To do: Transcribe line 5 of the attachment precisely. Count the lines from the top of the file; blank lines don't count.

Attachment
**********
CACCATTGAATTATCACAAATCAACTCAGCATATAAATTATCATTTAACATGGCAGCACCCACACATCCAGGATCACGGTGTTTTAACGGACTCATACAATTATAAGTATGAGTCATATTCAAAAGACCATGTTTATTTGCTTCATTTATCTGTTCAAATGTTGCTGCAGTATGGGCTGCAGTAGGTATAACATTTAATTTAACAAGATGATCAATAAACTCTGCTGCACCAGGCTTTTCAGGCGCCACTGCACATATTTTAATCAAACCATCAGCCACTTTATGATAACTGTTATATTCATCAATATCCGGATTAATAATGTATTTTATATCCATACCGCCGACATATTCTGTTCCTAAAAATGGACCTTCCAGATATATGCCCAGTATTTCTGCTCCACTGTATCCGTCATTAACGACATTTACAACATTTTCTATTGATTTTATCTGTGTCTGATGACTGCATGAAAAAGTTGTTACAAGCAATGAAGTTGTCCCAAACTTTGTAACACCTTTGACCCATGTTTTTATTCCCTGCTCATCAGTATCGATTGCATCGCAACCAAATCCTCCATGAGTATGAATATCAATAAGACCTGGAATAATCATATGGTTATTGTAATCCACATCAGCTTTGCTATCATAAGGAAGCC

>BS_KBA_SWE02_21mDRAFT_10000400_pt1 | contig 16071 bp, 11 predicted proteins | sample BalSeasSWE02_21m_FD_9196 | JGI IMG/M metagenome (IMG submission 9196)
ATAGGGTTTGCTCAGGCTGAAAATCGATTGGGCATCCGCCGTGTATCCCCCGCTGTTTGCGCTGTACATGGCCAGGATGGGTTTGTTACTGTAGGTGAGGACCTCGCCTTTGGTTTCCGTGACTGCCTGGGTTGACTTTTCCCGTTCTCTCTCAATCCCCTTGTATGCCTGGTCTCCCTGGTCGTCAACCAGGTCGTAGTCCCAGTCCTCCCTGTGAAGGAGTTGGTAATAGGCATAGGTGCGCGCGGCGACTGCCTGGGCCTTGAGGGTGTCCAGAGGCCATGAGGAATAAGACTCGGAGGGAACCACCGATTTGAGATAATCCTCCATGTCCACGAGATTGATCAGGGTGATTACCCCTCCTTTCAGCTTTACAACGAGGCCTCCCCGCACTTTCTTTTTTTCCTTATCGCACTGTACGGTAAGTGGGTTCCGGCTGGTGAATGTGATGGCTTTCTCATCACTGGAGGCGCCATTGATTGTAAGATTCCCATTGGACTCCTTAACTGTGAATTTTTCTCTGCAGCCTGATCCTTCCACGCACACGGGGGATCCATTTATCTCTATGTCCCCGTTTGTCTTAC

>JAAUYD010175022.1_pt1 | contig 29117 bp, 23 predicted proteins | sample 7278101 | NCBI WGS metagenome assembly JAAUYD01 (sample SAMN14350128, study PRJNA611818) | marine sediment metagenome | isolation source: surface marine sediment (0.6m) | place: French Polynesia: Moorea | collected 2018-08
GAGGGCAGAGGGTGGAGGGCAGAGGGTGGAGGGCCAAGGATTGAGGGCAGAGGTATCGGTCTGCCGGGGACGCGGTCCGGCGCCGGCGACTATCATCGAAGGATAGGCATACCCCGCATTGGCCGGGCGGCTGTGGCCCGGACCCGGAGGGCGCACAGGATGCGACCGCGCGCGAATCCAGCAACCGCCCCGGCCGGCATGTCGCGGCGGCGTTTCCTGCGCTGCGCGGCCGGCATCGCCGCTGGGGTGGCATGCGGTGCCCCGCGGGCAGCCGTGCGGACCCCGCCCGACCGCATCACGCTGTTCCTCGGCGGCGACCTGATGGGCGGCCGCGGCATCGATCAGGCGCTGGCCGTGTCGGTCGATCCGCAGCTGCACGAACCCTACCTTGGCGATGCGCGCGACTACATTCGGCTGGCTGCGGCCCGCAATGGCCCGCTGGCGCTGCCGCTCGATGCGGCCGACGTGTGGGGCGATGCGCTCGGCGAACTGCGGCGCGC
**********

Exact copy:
GAGGGCAGAGGGTGGAGGGCAGAGGGTGGAGGGCCAAGGATTGAGGGCAGAGGTATCGGTCTGCCGGGGACGCGGTCCGGCGCCGGCGACTATCATCGAAGGATAGGCATACCCCGCATTGGCCGGGCGGCTGTGGCCCGGACCCGGAGGGCGCACAGGATGCGACCGCGCGCGAATCCAGCAACCGCCCCGGCCGGCATGTCGCGGCGGCGTTTCCTGCGCTGCGCGGCCGGCATCGCCGCTGGGGTGGCATGCGGTGCCCCGCGGGCAGCCGTGCGGACCCCGCCCGACCGCATCACGCTGTTCCTCGGCGGCGACCTGATGGGCGGCCGCGGCATCGATCAGGCGCTGGCCGTGTCGGTCGATCCGCAGCTGCACGAACCCTACCTTGGCGATGCGCGCGACTACATTCGGCTGGCTGCGGCCCGCAATGGCCCGCTGGCGCTGCCGCTCGATGCGGCCGACGTGTGGGGCGATGCGCTCGGCGAACTGCGGCGCGC